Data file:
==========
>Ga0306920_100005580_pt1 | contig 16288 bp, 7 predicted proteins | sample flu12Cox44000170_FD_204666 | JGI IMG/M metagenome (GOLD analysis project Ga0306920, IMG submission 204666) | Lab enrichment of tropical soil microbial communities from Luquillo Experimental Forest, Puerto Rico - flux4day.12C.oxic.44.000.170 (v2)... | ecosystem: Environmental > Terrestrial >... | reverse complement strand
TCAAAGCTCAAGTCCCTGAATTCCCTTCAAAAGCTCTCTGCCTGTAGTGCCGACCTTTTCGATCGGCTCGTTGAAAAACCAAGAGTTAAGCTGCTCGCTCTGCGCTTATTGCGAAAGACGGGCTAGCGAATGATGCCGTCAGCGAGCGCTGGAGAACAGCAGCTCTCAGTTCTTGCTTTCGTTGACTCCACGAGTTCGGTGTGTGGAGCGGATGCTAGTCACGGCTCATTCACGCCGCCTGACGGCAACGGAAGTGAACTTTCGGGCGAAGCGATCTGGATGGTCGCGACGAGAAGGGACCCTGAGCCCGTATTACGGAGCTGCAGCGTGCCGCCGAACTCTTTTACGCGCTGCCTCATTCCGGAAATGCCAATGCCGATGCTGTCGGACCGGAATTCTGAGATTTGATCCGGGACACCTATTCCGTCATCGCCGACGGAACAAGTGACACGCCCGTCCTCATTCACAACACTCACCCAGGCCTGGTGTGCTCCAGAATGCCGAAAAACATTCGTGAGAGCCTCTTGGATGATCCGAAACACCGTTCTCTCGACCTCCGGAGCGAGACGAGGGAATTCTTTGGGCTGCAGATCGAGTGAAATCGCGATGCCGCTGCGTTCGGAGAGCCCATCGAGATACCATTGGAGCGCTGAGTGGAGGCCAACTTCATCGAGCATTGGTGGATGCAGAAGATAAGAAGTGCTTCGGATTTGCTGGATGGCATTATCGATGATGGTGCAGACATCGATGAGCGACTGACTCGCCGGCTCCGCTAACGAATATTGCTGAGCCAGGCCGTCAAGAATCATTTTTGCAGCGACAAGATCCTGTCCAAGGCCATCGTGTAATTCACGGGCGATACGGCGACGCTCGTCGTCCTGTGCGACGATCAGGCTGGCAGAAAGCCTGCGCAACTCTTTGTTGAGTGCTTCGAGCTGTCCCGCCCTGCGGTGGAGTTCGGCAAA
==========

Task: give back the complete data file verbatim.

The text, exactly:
>Ga0306920_100005580_pt1 | contig 16288 bp, 7 predicted proteins | sample flu12Cox44000170_FD_204666 | JGI IMG/M metagenome (GOLD analysis project Ga0306920, IMG submission 204666) | Lab enrichment of tropical soil microbial communities from Luquillo Experimental Forest, Puerto Rico - flux4day.12C.oxic.44.000.170 (v2)... | ecosystem: Environmental > Terrestrial >... | reverse complement strand
TCAAAGCTCAAGTCCCTGAATTCCCTTCAAAAGCTCTCTGCCTGTAGTGCCGACCTTTTCGATCGGCTCGTTGAAAAACCAAGAGTTAAGCTGCTCGCTCTGCGCTTATTGCGAAAGACGGGCTAGCGAATGATGCCGTCAGCGAGCGCTGGAGAACAGCAGCTCTCAGTTCTTGCTTTCGTTGACTCCACGAGTTCGGTGTGTGGAGCGGATGCTAGTCACGGCTCATTCACGCCGCCTGACGGCAACGGAAGTGAACTTTCGGGCGAAGCGATCTGGATGGTCGCGACGAGAAGGGACCCTGAGCCCGTATTACGGAGCTGCAGCGTGCCGCCGAACTCTTTTACGCGCTGCCTCATTCCGGAAATGCCAATGCCGATGCTGTCGGACCGGAATTCTGAGATTTGATCCGGGACACCTATTCCGTCATCGCCGACGGAACAAGTGACACGCCCGTCCTCATTCACAACACTCACCCAGGCCTGGTGTGCTCCAGAATGCCGAAAAACATTCGTGAGAGCCTCTTGGATGATCCGAAACACCGTTCTCTCGACCTCCGGAGCGAGACGAGGGAATTCTTTGGGCTGCAGATCGAGTGAAATCGCGATGCCGCTGCGTTCGGAGAGCCCATCGAGATACCATTGGAGCGCTGAGTGGAGGCCAACTTCATCGAGCATTGGTGGATGCAGAAGATAAGAAGTGCTTCGGATTTGCTGGATGGCATTATCGATGATGGTGCAGACATCGATGAGCGACTGACTCGCCGGCTCCGCTAACGAATATTGCTGAGCCAGGCCGTCAAGAATCATTTTTGCAGCGACAAGATCCTGTCCAAGGCCATCGTGTAATTCACGGGCGATACGGCGACGCTCGTCGTCCTGTGCGACGATCAGGCTGGCAGAAAGCCTGCGCAACTCTTTGTTGAGTGCTTCGAGCTGTCCCGCCCTGCGGTGGAGTTCGGCAAA